One way to control your discretionary spending is to give yourself a cash allowance. You’ll tend to spend less when using real cash and it automatically limits your spending—when it’s gone, you’re done buying stuff until your next paycheck. Another tactic is to have your savings automatically deposited in a separate account, then use one checking account for your fixed expenses and a separate one for your discretionary spending. That way, cash is set aside for your savings and big, fixed expenses, and you’re free to spend the discretionary money as you see fit.

Rather than trying to track and analyze all your everyday spending, start by scrutinizing your most common purchases. Find the cheapest nearby station for gas, the best deals on your most frequently purchased grocery items, and the dry-cleaner with the best prices. That will save you more than shopping around for items you buy infrequently during the year.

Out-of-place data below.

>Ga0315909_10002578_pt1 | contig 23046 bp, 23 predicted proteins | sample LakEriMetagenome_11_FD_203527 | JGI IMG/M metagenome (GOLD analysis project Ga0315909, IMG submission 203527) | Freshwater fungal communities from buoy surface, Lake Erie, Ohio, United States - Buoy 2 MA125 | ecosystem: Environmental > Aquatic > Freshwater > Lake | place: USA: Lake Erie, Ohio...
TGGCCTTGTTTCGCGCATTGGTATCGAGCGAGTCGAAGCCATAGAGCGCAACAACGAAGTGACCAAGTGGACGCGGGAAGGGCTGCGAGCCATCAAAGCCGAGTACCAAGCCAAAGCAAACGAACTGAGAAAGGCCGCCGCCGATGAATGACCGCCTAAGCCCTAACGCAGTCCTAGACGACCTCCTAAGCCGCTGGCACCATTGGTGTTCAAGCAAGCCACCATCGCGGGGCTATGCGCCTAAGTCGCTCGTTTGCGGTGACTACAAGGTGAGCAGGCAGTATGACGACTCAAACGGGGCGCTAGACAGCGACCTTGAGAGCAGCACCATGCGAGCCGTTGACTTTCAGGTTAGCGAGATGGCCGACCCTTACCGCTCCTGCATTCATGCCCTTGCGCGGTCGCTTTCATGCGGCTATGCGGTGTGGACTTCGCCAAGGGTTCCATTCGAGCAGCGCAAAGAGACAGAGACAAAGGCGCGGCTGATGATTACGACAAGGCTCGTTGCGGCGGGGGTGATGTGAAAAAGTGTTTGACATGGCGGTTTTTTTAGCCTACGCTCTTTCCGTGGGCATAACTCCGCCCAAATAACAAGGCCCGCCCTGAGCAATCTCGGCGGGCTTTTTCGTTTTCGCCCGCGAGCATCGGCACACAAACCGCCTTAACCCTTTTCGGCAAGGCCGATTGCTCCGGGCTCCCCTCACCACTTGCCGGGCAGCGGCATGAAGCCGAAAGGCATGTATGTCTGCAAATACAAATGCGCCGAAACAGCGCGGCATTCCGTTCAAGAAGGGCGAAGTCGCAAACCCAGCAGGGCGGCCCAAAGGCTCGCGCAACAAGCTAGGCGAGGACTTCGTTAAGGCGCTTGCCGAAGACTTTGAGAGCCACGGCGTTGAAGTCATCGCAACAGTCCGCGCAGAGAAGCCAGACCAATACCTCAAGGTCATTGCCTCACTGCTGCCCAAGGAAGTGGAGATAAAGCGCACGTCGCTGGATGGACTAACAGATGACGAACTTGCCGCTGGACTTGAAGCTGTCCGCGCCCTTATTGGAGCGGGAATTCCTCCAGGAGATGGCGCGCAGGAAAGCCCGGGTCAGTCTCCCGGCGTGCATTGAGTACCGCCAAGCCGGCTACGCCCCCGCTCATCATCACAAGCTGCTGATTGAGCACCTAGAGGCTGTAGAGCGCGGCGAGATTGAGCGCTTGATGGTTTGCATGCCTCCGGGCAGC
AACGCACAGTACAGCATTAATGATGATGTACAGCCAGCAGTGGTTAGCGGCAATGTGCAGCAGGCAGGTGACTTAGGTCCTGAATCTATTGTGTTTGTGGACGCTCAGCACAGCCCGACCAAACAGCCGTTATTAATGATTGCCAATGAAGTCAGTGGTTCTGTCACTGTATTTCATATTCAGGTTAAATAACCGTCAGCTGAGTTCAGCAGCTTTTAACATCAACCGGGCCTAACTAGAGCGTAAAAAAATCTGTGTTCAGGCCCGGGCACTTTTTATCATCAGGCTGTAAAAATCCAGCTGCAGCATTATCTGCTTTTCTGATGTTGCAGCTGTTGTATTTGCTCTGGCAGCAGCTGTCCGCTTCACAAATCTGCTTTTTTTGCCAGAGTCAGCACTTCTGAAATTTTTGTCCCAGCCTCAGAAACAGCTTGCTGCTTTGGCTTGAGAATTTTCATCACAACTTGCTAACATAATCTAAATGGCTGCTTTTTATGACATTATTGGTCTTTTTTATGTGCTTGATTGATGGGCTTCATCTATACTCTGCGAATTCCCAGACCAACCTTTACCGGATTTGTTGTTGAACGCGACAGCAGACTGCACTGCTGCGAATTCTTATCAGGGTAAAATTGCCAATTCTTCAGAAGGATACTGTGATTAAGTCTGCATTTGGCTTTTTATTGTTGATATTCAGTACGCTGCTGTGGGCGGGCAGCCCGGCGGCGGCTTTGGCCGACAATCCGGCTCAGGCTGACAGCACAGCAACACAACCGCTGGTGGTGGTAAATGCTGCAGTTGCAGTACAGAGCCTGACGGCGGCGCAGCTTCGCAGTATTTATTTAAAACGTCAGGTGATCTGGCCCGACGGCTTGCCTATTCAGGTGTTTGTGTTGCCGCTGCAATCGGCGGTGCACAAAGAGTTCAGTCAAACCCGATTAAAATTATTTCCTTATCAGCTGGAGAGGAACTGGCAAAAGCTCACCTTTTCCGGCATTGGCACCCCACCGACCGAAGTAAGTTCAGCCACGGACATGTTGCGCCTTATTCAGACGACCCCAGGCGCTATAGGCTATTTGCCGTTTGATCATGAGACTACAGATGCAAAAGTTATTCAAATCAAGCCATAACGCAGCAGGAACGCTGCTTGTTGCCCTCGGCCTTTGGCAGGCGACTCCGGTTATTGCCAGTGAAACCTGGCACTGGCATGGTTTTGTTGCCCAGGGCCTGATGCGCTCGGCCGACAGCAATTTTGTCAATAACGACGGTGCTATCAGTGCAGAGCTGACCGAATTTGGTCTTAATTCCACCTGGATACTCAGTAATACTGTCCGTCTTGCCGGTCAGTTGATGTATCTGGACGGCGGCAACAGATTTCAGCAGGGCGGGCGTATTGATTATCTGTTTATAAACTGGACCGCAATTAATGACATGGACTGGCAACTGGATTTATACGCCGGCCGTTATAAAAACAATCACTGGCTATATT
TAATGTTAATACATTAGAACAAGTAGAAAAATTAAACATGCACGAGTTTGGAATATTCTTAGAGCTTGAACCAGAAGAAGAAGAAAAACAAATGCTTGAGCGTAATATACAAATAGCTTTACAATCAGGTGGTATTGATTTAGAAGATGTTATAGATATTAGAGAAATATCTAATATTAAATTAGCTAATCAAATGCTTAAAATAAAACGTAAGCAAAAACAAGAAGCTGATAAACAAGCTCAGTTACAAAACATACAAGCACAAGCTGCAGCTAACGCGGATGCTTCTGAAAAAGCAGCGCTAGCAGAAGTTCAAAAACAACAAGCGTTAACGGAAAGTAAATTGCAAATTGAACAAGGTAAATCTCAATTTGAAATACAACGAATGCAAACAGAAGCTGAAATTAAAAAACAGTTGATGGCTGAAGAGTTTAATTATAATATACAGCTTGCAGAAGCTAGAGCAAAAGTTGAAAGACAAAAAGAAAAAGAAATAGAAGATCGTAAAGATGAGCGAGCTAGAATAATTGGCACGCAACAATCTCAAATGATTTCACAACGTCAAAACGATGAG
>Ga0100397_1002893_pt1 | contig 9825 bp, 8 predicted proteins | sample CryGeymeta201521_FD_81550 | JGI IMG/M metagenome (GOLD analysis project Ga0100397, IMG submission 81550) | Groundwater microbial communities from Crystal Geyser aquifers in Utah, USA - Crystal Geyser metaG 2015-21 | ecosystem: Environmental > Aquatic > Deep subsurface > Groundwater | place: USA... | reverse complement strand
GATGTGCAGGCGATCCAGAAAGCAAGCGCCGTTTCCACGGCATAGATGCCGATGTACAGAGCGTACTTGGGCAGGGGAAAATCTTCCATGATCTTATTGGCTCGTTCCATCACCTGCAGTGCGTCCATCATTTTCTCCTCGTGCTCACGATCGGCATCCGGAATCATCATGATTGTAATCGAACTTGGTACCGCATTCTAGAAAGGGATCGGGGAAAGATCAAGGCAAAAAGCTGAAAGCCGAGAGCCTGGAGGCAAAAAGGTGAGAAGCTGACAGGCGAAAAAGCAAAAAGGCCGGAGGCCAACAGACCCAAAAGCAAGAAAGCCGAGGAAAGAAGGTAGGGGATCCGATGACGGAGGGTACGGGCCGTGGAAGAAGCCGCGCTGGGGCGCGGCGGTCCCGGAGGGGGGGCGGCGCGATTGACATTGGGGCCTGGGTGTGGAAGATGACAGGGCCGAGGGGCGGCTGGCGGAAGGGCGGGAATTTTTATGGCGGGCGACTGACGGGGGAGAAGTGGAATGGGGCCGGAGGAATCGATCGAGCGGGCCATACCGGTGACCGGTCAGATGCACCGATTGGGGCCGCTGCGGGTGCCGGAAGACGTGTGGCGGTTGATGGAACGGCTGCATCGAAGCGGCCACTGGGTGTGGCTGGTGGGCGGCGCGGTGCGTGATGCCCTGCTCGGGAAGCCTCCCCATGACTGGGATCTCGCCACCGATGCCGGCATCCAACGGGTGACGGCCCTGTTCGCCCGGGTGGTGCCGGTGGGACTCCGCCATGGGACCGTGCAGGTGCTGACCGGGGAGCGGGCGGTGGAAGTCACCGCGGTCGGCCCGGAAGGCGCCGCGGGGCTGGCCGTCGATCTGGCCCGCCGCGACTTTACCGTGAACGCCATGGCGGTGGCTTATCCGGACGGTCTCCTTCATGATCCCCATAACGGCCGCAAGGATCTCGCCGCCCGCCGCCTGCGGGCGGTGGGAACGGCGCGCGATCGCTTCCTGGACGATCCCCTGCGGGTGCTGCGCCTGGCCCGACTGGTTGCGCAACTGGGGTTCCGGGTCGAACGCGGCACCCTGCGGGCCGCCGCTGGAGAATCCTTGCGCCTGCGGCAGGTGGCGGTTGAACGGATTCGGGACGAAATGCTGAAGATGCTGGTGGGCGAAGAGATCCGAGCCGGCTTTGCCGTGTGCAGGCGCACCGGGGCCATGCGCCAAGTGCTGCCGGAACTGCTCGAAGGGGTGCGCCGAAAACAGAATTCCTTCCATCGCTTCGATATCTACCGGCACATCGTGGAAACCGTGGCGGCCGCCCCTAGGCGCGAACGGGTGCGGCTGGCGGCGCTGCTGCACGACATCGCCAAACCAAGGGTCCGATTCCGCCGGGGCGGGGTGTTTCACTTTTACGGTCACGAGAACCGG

Top 10 Targets for Savings

These are the Top 10 spending categories of the average American family, according to the Department of  Labor, and a few ways you can save:

  1. Housing

    Shop around your homeowner’s insurance or consider a refinance if your mortgage rate is higher than current rates.

  2. Home utilities, fuels, public services

     Programmable thermostats can limit your energy use.

  3. Food at home

    There are many good budget cooking sites online, as well as grocery coupon strategies. Stocking up on groceries that go on sale and using generics can cut food costs, too.

  4. Transportation—vehicle purchases, gas, oil

    Use a site such as GasBuddy.com to find your least expensive gas station. Purchase newer used cars rather than new vehicles.